I have been asked what I do when I go out to photograph tombstones at the various cemeteries in my county. The answer is simple...cross my fingers and hope for the best.
Seriously, I am a no frills person, but I do have good cameras. Most of my photography is with a good digital camera, enough picture card memory to take about 150 photos and plenty of charged batteries and extra throw away batteries. I also carry a "pen" that is a combination of brush and lens cleaner.
My 35mm camera goes with me, along with my automatic winder, flash, zoom lens and macro lens. Occasionally, I will use the 35mm with the macro lens and get down on the ground to photograph a small metal plate or brass marker.
I am very fortunate to have a husband who enjoys going with me. He carries a little wisk broom to brush away leaves or loose dirt. He also carries a tablet of paper and a pen and transcribes the tombstones or markers that I am unsure of as far as if they will be readable on the screen. Some tombstones are so worn that I will use the "Braille" method and let my fingers read each letter. That is after I have walked around the tombstone trying to find a spot where the light hits it best so I can read it. I also use a mirror to pick up light.
The time of day is extremely important to me for lighting. I prefer to have some shadows, so afternoon or morning is best. I do not like to use a flash, for I cannot get the dept and detail I can with natural sunlight. I also like to leave the area surrounding the tombstones as I find it. Meaning, I do not like to rake up the area, just clean off the markers/tombstones enough to be able to read them. By doing this, people can get more of a feel of what the area around their ancestors plot is like. An overview also helps.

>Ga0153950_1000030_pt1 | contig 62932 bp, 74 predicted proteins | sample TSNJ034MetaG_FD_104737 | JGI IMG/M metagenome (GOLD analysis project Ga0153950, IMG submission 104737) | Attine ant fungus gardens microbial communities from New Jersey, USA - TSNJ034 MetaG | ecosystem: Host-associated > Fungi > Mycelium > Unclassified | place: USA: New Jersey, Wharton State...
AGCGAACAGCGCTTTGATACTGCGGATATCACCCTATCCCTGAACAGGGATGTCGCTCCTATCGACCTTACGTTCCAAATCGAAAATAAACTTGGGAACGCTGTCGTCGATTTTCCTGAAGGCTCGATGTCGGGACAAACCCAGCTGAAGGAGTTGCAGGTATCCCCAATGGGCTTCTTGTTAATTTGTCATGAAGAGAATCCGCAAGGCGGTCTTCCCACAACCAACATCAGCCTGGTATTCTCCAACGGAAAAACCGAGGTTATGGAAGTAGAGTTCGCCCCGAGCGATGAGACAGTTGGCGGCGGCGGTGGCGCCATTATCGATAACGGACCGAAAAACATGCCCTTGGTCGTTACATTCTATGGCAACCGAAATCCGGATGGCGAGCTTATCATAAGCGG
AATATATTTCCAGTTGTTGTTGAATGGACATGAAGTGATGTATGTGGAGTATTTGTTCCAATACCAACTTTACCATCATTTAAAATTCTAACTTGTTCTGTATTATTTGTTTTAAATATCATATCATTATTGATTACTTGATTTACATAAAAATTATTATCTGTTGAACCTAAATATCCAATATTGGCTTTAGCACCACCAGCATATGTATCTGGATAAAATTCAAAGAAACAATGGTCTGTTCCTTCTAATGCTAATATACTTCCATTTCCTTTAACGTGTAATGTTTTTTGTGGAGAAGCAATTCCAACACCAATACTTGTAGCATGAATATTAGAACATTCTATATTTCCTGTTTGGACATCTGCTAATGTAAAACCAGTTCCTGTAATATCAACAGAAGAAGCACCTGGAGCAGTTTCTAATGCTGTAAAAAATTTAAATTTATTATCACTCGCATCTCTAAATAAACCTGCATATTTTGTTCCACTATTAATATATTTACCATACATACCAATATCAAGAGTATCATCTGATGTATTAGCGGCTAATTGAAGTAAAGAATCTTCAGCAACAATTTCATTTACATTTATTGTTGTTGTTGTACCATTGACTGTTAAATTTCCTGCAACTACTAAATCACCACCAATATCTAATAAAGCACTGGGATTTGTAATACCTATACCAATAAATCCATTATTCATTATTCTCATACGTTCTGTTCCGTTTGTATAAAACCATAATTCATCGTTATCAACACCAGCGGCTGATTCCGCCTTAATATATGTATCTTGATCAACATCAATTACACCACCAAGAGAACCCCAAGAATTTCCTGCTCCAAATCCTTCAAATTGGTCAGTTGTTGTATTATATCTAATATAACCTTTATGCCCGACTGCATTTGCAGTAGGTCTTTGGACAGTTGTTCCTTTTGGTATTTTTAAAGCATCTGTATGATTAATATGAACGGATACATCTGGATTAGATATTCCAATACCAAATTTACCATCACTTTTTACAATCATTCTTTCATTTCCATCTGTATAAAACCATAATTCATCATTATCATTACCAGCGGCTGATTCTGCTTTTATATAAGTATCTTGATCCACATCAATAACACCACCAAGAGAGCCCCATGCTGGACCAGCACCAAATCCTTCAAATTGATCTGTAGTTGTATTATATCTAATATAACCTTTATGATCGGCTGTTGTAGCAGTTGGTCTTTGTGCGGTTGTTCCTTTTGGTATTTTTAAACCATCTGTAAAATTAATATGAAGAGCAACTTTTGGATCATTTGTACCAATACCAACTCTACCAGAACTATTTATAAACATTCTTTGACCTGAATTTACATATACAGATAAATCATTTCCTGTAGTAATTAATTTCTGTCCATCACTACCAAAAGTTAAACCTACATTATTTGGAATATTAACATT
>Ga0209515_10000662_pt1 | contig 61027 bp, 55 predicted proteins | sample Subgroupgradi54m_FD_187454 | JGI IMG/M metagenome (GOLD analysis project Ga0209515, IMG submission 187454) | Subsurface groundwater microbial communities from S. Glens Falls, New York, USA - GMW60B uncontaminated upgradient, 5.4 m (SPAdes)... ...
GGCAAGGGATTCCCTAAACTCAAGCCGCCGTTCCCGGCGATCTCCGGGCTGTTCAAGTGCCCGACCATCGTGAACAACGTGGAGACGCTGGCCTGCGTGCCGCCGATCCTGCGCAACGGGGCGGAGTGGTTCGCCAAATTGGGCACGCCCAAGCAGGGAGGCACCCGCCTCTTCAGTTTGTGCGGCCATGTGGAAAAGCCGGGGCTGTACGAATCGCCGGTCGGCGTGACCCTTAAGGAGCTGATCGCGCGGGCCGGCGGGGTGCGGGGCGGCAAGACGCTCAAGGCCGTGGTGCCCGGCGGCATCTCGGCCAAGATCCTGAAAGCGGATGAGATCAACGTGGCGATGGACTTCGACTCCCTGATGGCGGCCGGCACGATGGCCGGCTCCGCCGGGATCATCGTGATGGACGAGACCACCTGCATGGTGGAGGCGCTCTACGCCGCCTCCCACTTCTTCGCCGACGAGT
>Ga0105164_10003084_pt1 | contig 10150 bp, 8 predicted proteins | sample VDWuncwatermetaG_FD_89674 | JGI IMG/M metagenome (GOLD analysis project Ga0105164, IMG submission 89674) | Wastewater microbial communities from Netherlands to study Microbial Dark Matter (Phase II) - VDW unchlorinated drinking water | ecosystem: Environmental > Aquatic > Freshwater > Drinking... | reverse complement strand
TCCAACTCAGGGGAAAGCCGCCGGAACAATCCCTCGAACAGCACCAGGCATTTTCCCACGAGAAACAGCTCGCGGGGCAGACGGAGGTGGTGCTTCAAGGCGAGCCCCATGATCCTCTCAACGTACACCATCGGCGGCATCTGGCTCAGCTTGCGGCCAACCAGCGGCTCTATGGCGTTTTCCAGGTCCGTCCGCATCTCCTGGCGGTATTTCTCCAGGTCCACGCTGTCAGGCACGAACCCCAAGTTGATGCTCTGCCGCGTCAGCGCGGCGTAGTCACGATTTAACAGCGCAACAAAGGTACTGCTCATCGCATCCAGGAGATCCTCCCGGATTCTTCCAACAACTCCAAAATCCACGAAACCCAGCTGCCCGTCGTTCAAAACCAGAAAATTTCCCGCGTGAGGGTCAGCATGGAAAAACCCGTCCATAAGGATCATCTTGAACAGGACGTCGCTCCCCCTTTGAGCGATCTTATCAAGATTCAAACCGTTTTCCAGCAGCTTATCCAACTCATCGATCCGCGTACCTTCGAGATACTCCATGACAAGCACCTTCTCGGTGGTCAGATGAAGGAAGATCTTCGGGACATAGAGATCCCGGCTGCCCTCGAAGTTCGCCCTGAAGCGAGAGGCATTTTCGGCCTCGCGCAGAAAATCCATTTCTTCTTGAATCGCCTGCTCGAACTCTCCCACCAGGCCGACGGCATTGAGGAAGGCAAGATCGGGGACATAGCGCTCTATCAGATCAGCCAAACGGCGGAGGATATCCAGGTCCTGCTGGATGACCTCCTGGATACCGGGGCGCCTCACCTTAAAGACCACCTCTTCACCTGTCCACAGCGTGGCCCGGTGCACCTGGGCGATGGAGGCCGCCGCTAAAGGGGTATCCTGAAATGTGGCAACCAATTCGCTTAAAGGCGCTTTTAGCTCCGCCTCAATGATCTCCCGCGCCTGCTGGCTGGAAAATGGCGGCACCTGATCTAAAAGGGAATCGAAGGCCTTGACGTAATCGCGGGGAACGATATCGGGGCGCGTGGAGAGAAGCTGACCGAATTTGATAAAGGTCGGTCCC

At home, I download the pictures on to my computer if I am using a digital. If I have used the 35mm, I scan them when they are developed. I resize each photograph, clean or brighten it up if needed. When it goes on to a web page, I transcribe it, just in case someone can not read the photograph.
Most of all, this is a labor of love and a desire to help someone out there find a long lost ancestor. My reward is when a researcher does find a long lost ancestor and writes to me about the find.
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